Monday, July 13, 2015

Special Collections Fossickings 46: Brothers in arms


Caption:  Portrait of  three brothers (L to R) - Jack, Davenport and Astley James Bromfield.    Photographer unknown.
Many stories have emerged from the World War 1 centenary commemorations of families which sent, and sometimes lost, several of their members to this conflict. Fathers enlisted with their sons, sisters became nurses and followed their brothers to Gallipoli or Europe and parents farewelled one son after another as they set off for the Front in a spirit of adventure, patriotism or simple family loyalty.
Caption: "Atherton Boys"    Photographer: Astley James Bromfield, Bromfield Album, NQ Photographic Collection, JCU Library Special Collections.
Caption:  Studio Portrait of Astley James Bromfield     Photographer unknown.
Charles and Mary Bromfield were one couple who saw two of their sons enlist within fourteen months of each other.  Originally from New South Wales the couple had brought their family to north Queensland in the 1890s and when war began to tear Europe apart they were dairy-farming outside Malanda.  The conflict must have seemed very far away from such a remote, rural community but as news of Australian casualties filled the headlines, young men found the call to arms hard to resist.
Caption:  AJ Bromfield (on right) engaged in recreational play on board a Defence force ship.    Photographer unknown, Bromfield Album, NQ Photographic Collection, JCU Library Special Collections.
Astley Bromfield’s war began with enlistment in the 25th battalion in September 1915 followed by embarkation from Brisbane at the end of the year. There was plenty of fun to be had on the long voyage and his photos show on-board “pillow fights” and boxing matches and sight-seeing in Egypt. But it was not all plain sailing and severe paratyphoid landed him in hospital for many weeks. By June 1916 he was in France on his way to the front with the 7th Machine Gun Company, later absorbed into the 2nd Machine Gun battalion. By November younger brother Jack had enlisted with the 15th battalion in Cairns and was soon training in Brisbane.  After his own sea-voyage Jack disembarked in south-west England in April 1917 before marching to one of the Wiltshire military camps.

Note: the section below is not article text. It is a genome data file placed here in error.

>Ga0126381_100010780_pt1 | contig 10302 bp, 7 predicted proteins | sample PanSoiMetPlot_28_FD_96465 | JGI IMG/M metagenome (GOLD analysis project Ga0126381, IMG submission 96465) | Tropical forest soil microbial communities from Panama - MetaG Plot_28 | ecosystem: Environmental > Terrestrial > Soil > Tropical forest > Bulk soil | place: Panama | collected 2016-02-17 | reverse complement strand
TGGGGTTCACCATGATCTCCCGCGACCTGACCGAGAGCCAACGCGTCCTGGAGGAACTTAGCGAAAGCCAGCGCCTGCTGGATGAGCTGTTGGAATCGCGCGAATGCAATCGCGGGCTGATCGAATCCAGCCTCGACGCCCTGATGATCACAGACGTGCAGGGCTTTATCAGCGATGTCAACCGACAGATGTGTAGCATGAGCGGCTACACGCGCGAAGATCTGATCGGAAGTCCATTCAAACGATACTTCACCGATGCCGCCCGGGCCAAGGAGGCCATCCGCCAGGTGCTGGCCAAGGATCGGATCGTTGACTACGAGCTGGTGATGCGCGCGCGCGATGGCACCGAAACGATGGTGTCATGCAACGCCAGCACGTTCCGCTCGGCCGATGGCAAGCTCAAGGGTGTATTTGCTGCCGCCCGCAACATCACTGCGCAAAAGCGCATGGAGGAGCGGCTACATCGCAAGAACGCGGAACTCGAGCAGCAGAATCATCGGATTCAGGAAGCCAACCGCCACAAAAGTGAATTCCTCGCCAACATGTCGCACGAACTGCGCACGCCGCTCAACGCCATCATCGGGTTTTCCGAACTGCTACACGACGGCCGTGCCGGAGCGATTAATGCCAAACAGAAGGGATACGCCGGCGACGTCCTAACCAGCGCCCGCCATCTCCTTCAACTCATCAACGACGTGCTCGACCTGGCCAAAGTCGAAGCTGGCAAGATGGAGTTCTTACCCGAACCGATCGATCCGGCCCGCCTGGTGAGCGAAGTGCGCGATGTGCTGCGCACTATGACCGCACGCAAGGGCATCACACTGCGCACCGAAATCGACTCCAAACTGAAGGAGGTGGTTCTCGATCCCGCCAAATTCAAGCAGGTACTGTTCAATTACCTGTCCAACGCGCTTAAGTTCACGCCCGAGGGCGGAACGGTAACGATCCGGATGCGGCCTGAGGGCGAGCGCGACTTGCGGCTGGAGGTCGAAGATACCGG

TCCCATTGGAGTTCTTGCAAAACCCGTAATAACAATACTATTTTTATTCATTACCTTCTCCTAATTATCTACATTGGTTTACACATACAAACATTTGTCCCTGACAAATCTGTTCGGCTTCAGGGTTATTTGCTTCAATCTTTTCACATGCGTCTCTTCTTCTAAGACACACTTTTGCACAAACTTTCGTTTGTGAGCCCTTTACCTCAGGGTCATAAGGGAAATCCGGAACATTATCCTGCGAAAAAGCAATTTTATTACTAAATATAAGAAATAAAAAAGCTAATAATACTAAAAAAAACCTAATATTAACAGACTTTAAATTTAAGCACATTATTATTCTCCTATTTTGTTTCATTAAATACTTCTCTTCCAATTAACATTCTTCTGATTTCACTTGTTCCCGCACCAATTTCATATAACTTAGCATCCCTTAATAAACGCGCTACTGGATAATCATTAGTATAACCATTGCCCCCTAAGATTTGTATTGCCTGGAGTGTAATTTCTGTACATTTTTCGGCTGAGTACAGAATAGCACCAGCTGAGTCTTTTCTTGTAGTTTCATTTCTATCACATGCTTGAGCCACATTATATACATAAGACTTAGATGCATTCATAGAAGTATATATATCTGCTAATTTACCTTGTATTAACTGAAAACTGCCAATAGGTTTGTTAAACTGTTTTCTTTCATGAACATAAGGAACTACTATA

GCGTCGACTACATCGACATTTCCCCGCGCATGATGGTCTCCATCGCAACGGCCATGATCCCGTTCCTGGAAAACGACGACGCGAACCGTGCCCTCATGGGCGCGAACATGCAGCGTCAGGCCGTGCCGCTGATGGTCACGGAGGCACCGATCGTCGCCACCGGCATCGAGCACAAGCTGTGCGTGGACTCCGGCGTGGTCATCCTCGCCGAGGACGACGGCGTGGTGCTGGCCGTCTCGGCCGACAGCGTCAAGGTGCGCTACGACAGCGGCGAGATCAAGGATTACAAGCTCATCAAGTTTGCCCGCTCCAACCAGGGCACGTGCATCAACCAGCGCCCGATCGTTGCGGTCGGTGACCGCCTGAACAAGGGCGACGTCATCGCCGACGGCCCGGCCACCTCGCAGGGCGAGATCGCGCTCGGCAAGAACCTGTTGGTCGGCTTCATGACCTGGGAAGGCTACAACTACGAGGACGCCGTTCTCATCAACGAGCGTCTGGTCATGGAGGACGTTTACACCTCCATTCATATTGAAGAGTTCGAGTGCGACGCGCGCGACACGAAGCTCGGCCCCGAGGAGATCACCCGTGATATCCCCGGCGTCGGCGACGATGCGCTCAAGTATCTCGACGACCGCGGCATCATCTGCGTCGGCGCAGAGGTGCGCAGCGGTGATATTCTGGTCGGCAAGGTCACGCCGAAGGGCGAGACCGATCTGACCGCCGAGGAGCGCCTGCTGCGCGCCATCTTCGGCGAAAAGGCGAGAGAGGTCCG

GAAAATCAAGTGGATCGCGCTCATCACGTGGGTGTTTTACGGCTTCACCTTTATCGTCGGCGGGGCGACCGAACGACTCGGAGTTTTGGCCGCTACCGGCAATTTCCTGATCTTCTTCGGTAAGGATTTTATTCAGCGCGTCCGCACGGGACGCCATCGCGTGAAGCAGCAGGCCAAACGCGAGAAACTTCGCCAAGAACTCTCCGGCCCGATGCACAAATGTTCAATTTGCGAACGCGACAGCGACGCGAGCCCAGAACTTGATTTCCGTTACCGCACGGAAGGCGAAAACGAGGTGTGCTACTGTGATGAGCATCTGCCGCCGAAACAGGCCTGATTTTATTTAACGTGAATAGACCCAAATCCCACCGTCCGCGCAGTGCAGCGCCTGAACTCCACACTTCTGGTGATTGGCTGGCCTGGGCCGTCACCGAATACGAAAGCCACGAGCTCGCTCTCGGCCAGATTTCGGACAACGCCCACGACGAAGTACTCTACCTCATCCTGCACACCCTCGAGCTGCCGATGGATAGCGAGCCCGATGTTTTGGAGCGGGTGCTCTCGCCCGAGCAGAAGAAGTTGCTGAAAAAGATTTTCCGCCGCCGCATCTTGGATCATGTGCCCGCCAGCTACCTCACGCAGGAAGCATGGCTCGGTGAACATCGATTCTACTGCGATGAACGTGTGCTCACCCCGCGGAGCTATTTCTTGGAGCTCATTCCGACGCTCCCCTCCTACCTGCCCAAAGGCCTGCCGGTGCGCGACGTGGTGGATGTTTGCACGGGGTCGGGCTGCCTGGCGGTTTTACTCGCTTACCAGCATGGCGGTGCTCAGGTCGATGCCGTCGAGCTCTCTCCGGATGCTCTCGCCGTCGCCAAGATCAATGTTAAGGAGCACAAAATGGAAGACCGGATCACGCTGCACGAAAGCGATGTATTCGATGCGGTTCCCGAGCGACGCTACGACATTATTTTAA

Caption:  Studio portrait of Jack Bromfield    Photographer: The Talma Studios, Sydney.  Bromfield Album, NQ Photographic Collection, JCU Library Special Collections. 
The pride that Charles and Mary surely felt in their sons must have gone hand-in-hand with anxiety as cables brought news of illness and injury. In September 1917 Astley was badly wounded in the leg on the first day of the Battle of Menin Road, at Ypres. This required prolonged hospitalization. In the same month Jack came down with an unknown fever in France and was again reported sick in December. In February 1918 Astley was wounded a second time and a few weeks later Jack received wounds which put him out of action for eight weeks.  This was a period of intense fighting as the Allies struggled against the onslaught of the German spring offensive. In July came the worst news of all. Jack, only recently recovered from his wounds, was killed in action at the Battle of Hamel. He was 24.
Caption: "Blighties"     Photo credit: Astley James Bromfield, Bromfield Album, NQ Photographic Collection, JCU Library Special Collections.
Happily Astley survived and before returning to Australia made a valiant effort to find his brother’s remains in the wastelands of battle. He eventually returned to North Queensland where he married, raised a daughter and lived a long and productive life. Brother Jack rests forever in the Crucifix Corner cemetery at Villers-Bretonneux.



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